Chess Genius 3 Beat Kasparov on a Pentium 90?

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BrendanJNorman
Posts: 1271
Joined: Sun Feb 07, 2016 11:43 pm
Full name: Brendan J Norman

Re: Chess Genius 3 Beat Kasparov on a Pentium 90?

Post by BrendanJNorman » Wed May 31, 2017 1:17 pm

Uri Blass wrote:
BrendanJNorman wrote:
Guenther wrote:
BrendanJNorman wrote:
Vinvin wrote:+ In AubervilliersRapid Open 1993 and 1994, Chess Genius made a perf of 2530 and 2540 (hardware was probably 486-66 MHz) :
http://chessprogramming.wikispaces.com/ ... tions-1993
Must have been the magical opening book. :wink:
All he (Uri) wanted to say is, that 1.e4 Nf6 probably NEVER was played by any program for the Black side in serious Human vs. Comp games.
(Aljechin will be blocked for such a match for good reasons... the link below verifies it for Genius, which means he is right)

http://www.chessgames.com/player/chess_genius.html

Interesting though that they once allowed Genius to play a Pirc defense, which is also an opening C players judge as bad.
Hey Guenther,

I don't think the Alekhine (or any "inferior" opening) was blocked, otherwise CG3's opening book would be consistent across the game range.

Instead we see Pirc (known as a "come and get me" opening among strong players), Caro Kann (another "come and get me" opening for computers, but more solid than the Pirc), and 1...e5 (Petrov, Ruy Lopez and Two Knights).

I'd say that it's opening book is/was weighted to play 1...e5 more often, but throw in other openings based on some statistical distribution (as in, play the Caro Kann 40% of the time, Pirc 25% of the time or whatever), and that the only reason we don't see Alekhine's in the chessgames list is due to a relative lack of 1.e4 games.

As I alluded to before, the MAINLINE Alekhine (where white plays 3.d4 d6 4. c4 Nb6 5.f4 dxe5 6.fxe5 Nc6 etc isn't so bad for black - especially against a human (who might have more trouble holding the center together against a computer's tactical powers.

My playing an offbeat idea 3.Nc3 e6 4.d4 Bb4 5.Bd2 brought the computer out of its book and provoked a strategic mistake immediately since 5...Nxc3 6.bxc3 Be7 (6...Bf8 MIGHT be better) 7.Qg4 is already much better for white.

So would you say the opening book was still the problem if I'd played the mainline?
I think that 1...Nf6 is relatively a rare move so it is easier to find good sidelines after 1.e4 Nf6 to get the computer out of book.
So I was reeeeeeellly lucky to get that opening, huh? Otherwise I'd have no chance. :lol: :roll:

Lyudmil Tsvetkov
Posts: 6037
Joined: Tue Jun 12, 2012 10:41 am

Re: Chess Genius 3 Beat Kasparov on a Pentium 90?

Post by Lyudmil Tsvetkov » Wed May 31, 2017 2:58 pm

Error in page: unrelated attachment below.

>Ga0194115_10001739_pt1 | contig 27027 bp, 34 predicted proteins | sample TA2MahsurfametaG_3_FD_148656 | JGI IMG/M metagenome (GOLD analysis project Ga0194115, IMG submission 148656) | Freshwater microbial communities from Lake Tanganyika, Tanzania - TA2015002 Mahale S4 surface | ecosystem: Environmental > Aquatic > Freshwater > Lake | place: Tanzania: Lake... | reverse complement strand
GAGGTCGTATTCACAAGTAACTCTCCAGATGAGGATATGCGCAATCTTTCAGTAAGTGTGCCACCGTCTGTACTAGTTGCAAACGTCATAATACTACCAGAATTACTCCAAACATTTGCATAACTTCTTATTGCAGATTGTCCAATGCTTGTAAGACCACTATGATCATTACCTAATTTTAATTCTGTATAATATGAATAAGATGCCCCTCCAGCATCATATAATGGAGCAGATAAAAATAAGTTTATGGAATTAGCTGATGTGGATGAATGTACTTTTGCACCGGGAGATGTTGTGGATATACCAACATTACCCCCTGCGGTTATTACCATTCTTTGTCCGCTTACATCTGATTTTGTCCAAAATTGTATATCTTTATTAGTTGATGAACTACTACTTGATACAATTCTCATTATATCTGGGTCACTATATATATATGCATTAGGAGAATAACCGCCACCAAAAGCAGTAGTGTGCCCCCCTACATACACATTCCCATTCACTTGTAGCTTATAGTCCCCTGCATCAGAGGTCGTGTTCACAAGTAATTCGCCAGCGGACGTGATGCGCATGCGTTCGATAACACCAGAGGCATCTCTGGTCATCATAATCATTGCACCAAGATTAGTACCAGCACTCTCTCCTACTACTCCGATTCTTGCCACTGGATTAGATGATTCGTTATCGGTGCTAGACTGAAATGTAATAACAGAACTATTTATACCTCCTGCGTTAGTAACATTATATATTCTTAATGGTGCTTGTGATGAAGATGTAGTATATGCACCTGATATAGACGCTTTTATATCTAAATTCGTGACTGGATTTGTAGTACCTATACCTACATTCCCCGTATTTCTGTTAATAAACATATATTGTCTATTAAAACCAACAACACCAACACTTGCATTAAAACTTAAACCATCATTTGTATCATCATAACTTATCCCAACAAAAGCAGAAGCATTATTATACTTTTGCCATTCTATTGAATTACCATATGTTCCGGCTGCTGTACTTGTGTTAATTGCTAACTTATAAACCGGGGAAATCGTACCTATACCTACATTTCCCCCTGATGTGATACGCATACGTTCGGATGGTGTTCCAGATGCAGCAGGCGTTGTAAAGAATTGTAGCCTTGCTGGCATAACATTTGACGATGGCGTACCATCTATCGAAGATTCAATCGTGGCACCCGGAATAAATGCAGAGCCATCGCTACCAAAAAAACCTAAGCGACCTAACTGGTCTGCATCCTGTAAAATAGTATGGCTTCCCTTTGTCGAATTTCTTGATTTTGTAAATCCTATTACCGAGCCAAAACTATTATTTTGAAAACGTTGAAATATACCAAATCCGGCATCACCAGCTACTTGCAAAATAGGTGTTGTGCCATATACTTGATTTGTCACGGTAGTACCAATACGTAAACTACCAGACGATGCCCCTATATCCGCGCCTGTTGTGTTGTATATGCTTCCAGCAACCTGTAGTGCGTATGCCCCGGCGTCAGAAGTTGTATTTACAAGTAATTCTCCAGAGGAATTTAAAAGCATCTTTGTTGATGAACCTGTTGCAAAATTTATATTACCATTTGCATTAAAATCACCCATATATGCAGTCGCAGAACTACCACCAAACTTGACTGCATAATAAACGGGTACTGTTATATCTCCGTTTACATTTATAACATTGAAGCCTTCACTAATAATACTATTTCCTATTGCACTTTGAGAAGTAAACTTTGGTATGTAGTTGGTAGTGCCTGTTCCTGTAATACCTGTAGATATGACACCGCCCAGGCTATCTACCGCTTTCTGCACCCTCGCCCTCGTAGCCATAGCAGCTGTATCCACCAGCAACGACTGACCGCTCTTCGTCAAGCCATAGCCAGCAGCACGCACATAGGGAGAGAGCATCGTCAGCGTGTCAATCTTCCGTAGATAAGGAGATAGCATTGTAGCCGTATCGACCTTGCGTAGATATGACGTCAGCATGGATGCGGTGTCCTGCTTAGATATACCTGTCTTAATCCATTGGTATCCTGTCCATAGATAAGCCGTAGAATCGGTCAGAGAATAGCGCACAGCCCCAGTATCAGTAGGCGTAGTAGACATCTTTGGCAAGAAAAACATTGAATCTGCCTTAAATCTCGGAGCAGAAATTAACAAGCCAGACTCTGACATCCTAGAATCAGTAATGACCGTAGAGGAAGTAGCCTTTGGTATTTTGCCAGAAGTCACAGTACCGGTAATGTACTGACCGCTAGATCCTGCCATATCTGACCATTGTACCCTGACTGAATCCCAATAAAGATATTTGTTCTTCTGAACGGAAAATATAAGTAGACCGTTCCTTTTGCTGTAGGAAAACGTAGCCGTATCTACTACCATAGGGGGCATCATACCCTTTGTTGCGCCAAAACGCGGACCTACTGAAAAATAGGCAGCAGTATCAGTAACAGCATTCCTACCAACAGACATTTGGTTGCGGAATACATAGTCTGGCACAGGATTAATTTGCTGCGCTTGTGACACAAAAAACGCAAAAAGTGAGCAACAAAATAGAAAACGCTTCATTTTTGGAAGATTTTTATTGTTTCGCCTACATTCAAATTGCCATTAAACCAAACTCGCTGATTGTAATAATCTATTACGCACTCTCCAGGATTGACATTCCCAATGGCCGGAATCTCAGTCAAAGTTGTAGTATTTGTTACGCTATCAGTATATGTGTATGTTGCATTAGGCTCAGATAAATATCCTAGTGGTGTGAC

BrendanJNorman wrote:
Uri Blass wrote:
BrendanJNorman wrote:
Guenther wrote:
BrendanJNorman wrote:
Vinvin wrote:+ In AubervilliersRapid Open 1993 and 1994, Chess Genius made a perf of 2530 and 2540 (hardware was probably 486-66 MHz) :
http://chessprogramming.wikispaces.com/ ... tions-1993
Must have been the magical opening book. :wink:
All he (Uri) wanted to say is, that 1.e4 Nf6 probably NEVER was played by any program for the Black side in serious Human vs. Comp games.
(Aljechin will be blocked for such a match for good reasons... the link below verifies it for Genius, which means he is right)

http://www.chessgames.com/player/chess_genius.html

Interesting though that they once allowed Genius to play a Pirc defense, which is also an opening C players judge as bad.
Hey Guenther,

I don't think the Alekhine (or any "inferior" opening) was blocked, otherwise CG3's opening book would be consistent across the game range.

Instead we see Pirc (known as a "come and get me" opening among strong players), Caro Kann (another "come and get me" opening for computers, but more solid than the Pirc), and 1...e5 (Petrov, Ruy Lopez and Two Knights).

I'd say that it's opening book is/was weighted to play 1...e5 more often, but throw in other openings based on some statistical distribution (as in, play the Caro Kann 40% of the time, Pirc 25% of the time or whatever), and that the only reason we don't see Alekhine's in the chessgames list is due to a relative lack of 1.e4 games.

As I alluded to before, the MAINLINE Alekhine (where white plays 3.d4 d6 4. c4 Nb6 5.f4 dxe5 6.fxe5 Nc6 etc isn't so bad for black - especially against a human (who might have more trouble holding the center together against a computer's tactical powers.

My playing an offbeat idea 3.Nc3 e6 4.d4 Bb4 5.Bd2 brought the computer out of its book and provoked a strategic mistake immediately since 5...Nxc3 6.bxc3 Be7 (6...Bf8 MIGHT be better) 7.Qg4 is already much better for white.

So would you say the opening book was still the problem if I'd played the mainline?
I think that 1...Nf6 is relatively a rare move so it is easier to find good sidelines after 1.e4 Nf6 to get the computer out of book.
So I was reeeeeeellly lucky to get that opening, huh? Otherwise I'd have no chance. :lol: :roll:
good game, but nothing special.

the losing move is already 1...Nf6

I do not know why people do not believe it is possible to score wins against opponents of similar strength. of course, it is.

for example, nowadays I have a score above 90%, when I play against Comet.

I also hate bad graphics, with eye-scratching colours and small pieces, I definitely play some 1000 elo weaker.

Uri Blass
Posts: 8434
Joined: Wed Mar 08, 2006 11:37 pm
Location: Tel-Aviv Israel

Re: Chess Genius 3 Beat Kasparov on a Pentium 90?

Post by Uri Blass » Wed May 31, 2017 3:12 pm

Lyudmil Tsvetkov wrote:
BrendanJNorman wrote:
Uri Blass wrote:
BrendanJNorman wrote:
Guenther wrote:
BrendanJNorman wrote:
Vinvin wrote:+ In AubervilliersRapid Open 1993 and 1994, Chess Genius made a perf of 2530 and 2540 (hardware was probably 486-66 MHz) :
http://chessprogramming.wikispaces.com/ ... tions-1993
Must have been the magical opening book. :wink:
All he (Uri) wanted to say is, that 1.e4 Nf6 probably NEVER was played by any program for the Black side in serious Human vs. Comp games.
(Aljechin will be blocked for such a match for good reasons... the link below verifies it for Genius, which means he is right)

http://www.chessgames.com/player/chess_genius.html